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Commission champions: Sadula because we are not Switzerland

04.09.2019

This is not a story about the work of government committees. This is an illustration of the party occupation in the institutions and the power given to incompetent individuals who take precedence over the public interest.

Sadula Duraki is not a favorite politician for the citizens. His popularity, after all, was never publicly measured. He showed almost no results as Minister of Environment, further fueling the wrath of the citizens for not being ashamed and verbally showing that he did not care what citizens thought. The public expected punishment in the so-called ‘broom operation’. But not only not being punished, he was awarded not only a new ministerial, but also a deputy prime minister position. The IRL has found him as a new named member in as many as 4 out of 6 internal government committees. When sharing positions in government institutions, Duraki will have the word and power in the government’s commission on elections and appointments, for example. Or when state land is being sold.

Sadula because we are not Switzerland

“You know we are not Switzerland,” the new Deputy Prime Minister Sadula Duraki said, answering a question how Macedonia handles the polluted air.

Duraki is right when he says that we are not Switzerland. In that country there are only seven ministers who solve all the problems of the citizens. Macedonia has 23 ministers and 16 ministries, and Prime Minister Zoran Zaev has 5 deputy prime ministers. And many problems, crime, corruption, nepotism.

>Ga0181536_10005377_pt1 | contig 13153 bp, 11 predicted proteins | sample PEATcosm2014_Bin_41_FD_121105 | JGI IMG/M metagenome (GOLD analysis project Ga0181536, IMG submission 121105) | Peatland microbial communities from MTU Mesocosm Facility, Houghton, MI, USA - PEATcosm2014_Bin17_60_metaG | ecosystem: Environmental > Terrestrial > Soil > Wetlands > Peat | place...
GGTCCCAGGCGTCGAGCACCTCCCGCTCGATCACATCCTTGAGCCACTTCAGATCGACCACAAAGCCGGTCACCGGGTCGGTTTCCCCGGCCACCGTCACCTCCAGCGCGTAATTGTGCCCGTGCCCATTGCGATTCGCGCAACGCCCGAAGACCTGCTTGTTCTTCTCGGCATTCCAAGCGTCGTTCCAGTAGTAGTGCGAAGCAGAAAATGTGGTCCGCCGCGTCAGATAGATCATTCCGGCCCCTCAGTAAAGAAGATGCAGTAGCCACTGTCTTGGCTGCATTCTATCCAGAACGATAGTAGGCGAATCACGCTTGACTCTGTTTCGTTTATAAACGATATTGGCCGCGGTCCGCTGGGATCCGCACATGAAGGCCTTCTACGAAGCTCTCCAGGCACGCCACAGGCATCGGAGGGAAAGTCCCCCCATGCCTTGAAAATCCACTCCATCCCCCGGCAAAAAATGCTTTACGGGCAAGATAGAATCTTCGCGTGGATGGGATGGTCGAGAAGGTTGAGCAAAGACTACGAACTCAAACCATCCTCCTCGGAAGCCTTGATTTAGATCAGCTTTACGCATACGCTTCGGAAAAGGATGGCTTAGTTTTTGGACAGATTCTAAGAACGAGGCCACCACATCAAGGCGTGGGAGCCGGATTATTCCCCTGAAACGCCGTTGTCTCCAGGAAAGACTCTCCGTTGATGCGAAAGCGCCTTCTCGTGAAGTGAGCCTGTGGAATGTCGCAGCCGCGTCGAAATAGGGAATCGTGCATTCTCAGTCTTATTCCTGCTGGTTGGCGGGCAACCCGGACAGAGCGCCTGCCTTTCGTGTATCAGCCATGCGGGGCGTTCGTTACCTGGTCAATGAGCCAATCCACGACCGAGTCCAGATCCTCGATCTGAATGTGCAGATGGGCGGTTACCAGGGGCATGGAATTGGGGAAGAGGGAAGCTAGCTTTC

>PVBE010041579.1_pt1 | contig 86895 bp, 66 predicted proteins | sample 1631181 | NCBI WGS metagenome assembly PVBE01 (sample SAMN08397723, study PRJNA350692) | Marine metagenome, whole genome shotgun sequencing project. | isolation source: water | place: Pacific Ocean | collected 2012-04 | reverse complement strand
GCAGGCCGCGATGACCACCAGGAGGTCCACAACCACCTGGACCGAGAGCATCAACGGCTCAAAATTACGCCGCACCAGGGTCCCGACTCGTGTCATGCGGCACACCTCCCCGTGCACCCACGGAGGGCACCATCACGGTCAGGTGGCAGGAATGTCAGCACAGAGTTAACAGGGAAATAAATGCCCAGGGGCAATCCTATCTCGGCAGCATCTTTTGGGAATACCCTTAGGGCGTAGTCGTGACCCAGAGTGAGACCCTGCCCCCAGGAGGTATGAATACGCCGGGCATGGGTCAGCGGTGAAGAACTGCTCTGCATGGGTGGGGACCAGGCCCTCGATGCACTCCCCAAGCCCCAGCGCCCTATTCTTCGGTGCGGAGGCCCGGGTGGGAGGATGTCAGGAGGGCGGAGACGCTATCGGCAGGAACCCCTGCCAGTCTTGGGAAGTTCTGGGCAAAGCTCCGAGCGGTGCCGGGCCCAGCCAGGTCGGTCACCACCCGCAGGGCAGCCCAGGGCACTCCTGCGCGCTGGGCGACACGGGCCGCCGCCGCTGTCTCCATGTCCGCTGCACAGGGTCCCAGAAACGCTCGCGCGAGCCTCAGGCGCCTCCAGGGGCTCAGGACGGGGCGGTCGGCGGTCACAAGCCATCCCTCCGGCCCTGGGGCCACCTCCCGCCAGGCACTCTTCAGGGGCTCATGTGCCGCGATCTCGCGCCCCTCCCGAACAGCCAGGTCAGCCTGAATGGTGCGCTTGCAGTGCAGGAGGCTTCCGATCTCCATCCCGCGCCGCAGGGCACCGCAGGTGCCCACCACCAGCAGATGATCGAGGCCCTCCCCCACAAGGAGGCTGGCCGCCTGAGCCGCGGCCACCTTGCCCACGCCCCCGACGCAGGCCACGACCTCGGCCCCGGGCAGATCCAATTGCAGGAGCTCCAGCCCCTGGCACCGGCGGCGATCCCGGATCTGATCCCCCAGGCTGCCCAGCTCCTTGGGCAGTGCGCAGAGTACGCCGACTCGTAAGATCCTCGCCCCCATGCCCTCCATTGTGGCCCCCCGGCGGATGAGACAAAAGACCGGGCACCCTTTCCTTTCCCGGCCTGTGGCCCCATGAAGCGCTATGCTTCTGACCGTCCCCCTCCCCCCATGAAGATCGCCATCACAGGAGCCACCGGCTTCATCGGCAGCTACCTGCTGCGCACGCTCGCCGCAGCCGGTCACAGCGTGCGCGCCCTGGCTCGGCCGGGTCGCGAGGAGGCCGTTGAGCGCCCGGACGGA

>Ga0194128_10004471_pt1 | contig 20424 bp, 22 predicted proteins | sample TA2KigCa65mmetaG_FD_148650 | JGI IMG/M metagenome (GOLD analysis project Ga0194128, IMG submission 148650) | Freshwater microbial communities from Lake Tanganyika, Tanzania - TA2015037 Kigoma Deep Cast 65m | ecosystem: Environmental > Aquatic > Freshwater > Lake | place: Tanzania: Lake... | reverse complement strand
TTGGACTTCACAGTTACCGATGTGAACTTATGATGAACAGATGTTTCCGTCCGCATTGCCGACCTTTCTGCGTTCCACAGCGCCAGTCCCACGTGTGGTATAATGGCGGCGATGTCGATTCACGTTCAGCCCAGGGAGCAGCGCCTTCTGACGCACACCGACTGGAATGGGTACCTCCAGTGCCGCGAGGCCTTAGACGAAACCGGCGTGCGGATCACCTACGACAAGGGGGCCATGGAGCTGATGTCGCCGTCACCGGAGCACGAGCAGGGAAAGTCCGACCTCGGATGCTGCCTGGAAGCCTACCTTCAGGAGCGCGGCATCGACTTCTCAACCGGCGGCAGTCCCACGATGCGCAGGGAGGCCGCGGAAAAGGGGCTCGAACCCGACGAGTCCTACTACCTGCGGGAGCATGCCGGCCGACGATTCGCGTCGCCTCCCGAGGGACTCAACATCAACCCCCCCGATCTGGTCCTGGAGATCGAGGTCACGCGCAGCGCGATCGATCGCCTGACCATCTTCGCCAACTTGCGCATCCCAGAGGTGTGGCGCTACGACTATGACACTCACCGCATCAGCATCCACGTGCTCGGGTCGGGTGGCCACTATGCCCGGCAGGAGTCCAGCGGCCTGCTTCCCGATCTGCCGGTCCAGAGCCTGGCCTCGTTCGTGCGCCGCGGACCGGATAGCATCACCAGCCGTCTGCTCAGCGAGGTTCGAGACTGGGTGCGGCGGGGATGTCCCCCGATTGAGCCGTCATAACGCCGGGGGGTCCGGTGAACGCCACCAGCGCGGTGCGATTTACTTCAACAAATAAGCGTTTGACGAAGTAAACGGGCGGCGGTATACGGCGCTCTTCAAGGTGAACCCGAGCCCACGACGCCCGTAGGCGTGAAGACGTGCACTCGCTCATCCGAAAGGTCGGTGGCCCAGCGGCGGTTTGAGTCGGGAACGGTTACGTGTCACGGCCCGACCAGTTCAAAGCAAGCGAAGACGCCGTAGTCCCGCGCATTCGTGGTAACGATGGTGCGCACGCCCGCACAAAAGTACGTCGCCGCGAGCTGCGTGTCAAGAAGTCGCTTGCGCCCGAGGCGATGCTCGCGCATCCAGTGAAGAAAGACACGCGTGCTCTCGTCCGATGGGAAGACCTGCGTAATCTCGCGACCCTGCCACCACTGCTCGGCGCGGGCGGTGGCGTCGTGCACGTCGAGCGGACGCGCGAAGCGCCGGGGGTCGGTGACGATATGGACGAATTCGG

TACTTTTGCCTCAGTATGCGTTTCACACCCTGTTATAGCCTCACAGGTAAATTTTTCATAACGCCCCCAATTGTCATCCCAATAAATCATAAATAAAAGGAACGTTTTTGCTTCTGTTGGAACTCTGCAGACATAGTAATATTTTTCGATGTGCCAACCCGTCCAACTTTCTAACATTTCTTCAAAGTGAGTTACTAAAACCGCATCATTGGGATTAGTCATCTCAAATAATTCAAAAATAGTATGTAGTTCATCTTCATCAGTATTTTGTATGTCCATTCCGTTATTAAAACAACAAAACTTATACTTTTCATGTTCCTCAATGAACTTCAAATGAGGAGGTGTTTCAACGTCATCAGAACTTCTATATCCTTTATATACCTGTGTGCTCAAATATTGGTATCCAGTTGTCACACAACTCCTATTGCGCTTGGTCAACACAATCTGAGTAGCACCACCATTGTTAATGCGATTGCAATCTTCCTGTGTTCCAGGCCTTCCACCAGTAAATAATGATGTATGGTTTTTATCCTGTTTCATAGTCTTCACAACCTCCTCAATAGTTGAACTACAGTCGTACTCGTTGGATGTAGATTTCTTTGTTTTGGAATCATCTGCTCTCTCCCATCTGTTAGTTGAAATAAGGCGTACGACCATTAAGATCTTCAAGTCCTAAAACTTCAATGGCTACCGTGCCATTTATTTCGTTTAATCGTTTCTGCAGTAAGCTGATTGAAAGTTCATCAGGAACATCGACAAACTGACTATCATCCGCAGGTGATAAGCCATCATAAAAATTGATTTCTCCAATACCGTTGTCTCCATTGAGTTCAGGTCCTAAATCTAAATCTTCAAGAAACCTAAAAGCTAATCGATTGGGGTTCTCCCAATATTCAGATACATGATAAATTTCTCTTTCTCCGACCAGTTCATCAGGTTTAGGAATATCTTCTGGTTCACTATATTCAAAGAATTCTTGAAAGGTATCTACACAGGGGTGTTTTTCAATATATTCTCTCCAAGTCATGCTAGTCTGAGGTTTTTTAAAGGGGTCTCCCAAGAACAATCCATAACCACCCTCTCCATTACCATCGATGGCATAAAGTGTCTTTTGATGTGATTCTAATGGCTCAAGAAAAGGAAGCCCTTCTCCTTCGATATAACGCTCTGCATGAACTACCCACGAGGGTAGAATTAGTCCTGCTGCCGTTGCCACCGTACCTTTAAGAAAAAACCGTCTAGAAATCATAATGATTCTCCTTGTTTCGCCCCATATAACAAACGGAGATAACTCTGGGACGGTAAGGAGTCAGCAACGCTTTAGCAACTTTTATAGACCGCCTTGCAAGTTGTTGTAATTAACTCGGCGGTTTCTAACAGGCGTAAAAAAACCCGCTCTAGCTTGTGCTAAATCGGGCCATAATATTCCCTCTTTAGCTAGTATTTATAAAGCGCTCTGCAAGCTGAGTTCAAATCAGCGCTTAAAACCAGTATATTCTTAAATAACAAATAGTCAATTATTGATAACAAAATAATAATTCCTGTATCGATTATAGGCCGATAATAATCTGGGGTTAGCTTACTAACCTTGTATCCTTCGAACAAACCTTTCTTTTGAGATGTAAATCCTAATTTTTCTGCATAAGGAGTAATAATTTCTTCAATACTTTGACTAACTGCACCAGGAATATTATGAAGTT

Sadula Duraki is the newest deputy prime minister and minister of the new Ministry of Political System and Inter-Community Relations. He came to the post of deputy prime minister from the environment ministry, where he served as minister for two years without holding at least one press conference.

A mechanical engineer with a degree in Prishtina, in a short biography submitted to the Assembly, wrote that he had knowledge of Internet Explorer and Microsoft Office, and set of other skills like management, teamwork, work under stress and communication skills. These are the qualities that assured he got a cabinet in the Government next to Prime Minister Zaev.

But being ambitious, Duraki did not rely solely on these two functions. He was recently elected to four government committees and holds the championship title. The IRL has asked the Government for a list of all government committees as they are not transparently published on the government website.

Prime Minister Zoran Zaev and Sadula Duraki

Sadula for breakfast, lunch and dinner

There are six committees within the Government. Three essentials – for the political system, economic system and human resources and three special committees – for privatization, housing and appointment.

Sadula Duraki is chairman of the Privatization Commission and a member of the committees on housing issues, appointments and the political system.

Political scientist Misha Popovic of the Institute for Democracy explains that membership in basic government committees is ex officio. Therefore it makes sense for some ministers to be members of more than one committee, given the scope of work of their ministry.